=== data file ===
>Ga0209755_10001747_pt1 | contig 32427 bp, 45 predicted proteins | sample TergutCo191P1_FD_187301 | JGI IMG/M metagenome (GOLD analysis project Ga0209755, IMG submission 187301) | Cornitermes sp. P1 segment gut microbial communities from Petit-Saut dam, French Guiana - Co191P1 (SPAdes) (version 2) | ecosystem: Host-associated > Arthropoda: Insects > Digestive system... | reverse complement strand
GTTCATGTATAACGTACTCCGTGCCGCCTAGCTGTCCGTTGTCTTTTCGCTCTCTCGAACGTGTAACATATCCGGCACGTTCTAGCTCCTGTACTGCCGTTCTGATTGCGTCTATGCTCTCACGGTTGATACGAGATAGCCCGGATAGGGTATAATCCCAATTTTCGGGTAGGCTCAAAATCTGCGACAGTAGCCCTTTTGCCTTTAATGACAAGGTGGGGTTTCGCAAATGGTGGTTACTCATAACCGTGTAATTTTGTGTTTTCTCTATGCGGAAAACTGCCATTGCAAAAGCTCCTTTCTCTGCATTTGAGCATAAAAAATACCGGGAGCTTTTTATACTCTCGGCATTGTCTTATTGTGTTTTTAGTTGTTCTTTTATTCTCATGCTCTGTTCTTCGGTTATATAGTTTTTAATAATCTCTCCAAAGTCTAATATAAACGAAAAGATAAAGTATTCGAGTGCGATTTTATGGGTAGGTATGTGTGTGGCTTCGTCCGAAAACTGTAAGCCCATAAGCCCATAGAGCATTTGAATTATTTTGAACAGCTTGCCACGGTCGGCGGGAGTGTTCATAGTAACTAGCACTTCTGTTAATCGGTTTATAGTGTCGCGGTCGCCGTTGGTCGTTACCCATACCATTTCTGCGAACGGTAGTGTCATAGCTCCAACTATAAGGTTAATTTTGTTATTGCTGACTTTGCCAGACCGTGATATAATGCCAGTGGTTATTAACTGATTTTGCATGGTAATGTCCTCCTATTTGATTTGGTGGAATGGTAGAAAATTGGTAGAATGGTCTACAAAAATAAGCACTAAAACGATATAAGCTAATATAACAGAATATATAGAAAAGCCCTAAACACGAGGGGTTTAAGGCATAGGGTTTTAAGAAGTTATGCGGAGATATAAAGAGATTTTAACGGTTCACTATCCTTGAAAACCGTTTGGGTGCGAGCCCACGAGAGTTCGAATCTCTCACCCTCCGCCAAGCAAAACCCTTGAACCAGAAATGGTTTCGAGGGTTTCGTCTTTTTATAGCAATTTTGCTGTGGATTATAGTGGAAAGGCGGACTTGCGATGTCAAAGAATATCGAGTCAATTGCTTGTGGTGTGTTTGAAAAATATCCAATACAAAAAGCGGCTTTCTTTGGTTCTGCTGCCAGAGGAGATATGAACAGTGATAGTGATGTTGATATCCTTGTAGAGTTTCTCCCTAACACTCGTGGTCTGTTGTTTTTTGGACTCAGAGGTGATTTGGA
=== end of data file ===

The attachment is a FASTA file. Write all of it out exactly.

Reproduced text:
>Ga0209755_10001747_pt1 | contig 32427 bp, 45 predicted proteins | sample TergutCo191P1_FD_187301 | JGI IMG/M metagenome (GOLD analysis project Ga0209755, IMG submission 187301) | Cornitermes sp. P1 segment gut microbial communities from Petit-Saut dam, French Guiana - Co191P1 (SPAdes) (version 2) | ecosystem: Host-associated > Arthropoda: Insects > Digestive system... | reverse complement strand
GTTCATGTATAACGTACTCCGTGCCGCCTAGCTGTCCGTTGTCTTTTCGCTCTCTCGAACGTGTAACATATCCGGCACGTTCTAGCTCCTGTACTGCCGTTCTGATTGCGTCTATGCTCTCACGGTTGATACGAGATAGCCCGGATAGGGTATAATCCCAATTTTCGGGTAGGCTCAAAATCTGCGACAGTAGCCCTTTTGCCTTTAATGACAAGGTGGGGTTTCGCAAATGGTGGTTACTCATAACCGTGTAATTTTGTGTTTTCTCTATGCGGAAAACTGCCATTGCAAAAGCTCCTTTCTCTGCATTTGAGCATAAAAAATACCGGGAGCTTTTTATACTCTCGGCATTGTCTTATTGTGTTTTTAGTTGTTCTTTTATTCTCATGCTCTGTTCTTCGGTTATATAGTTTTTAATAATCTCTCCAAAGTCTAATATAAACGAAAAGATAAAGTATTCGAGTGCGATTTTATGGGTAGGTATGTGTGTGGCTTCGTCCGAAAACTGTAAGCCCATAAGCCCATAGAGCATTTGAATTATTTTGAACAGCTTGCCACGGTCGGCGGGAGTGTTCATAGTAACTAGCACTTCTGTTAATCGGTTTATAGTGTCGCGGTCGCCGTTGGTCGTTACCCATACCATTTCTGCGAACGGTAGTGTCATAGCTCCAACTATAAGGTTAATTTTGTTATTGCTGACTTTGCCAGACCGTGATATAATGCCAGTGGTTATTAACTGATTTTGCATGGTAATGTCCTCCTATTTGATTTGGTGGAATGGTAGAAAATTGGTAGAATGGTCTACAAAAATAAGCACTAAAACGATATAAGCTAATATAACAGAATATATAGAAAAGCCCTAAACACGAGGGGTTTAAGGCATAGGGTTTTAAGAAGTTATGCGGAGATATAAAGAGATTTTAACGGTTCACTATCCTTGAAAACCGTTTGGGTGCGAGCCCACGAGAGTTCGAATCTCTCACCCTCCGCCAAGCAAAACCCTTGAACCAGAAATGGTTTCGAGGGTTTCGTCTTTTTATAGCAATTTTGCTGTGGATTATAGTGGAAAGGCGGACTTGCGATGTCAAAGAATATCGAGTCAATTGCTTGTGGTGTGTTTGAAAAATATCCAATACAAAAAGCGGCTTTCTTTGGTTCTGCTGCCAGAGGAGATATGAACAGTGATAGTGATGTTGATATCCTTGTAGAGTTTCTCCCTAACACTCGTGGTCTGTTGTTTTTTGGACTCAGAGGTGATTTGGA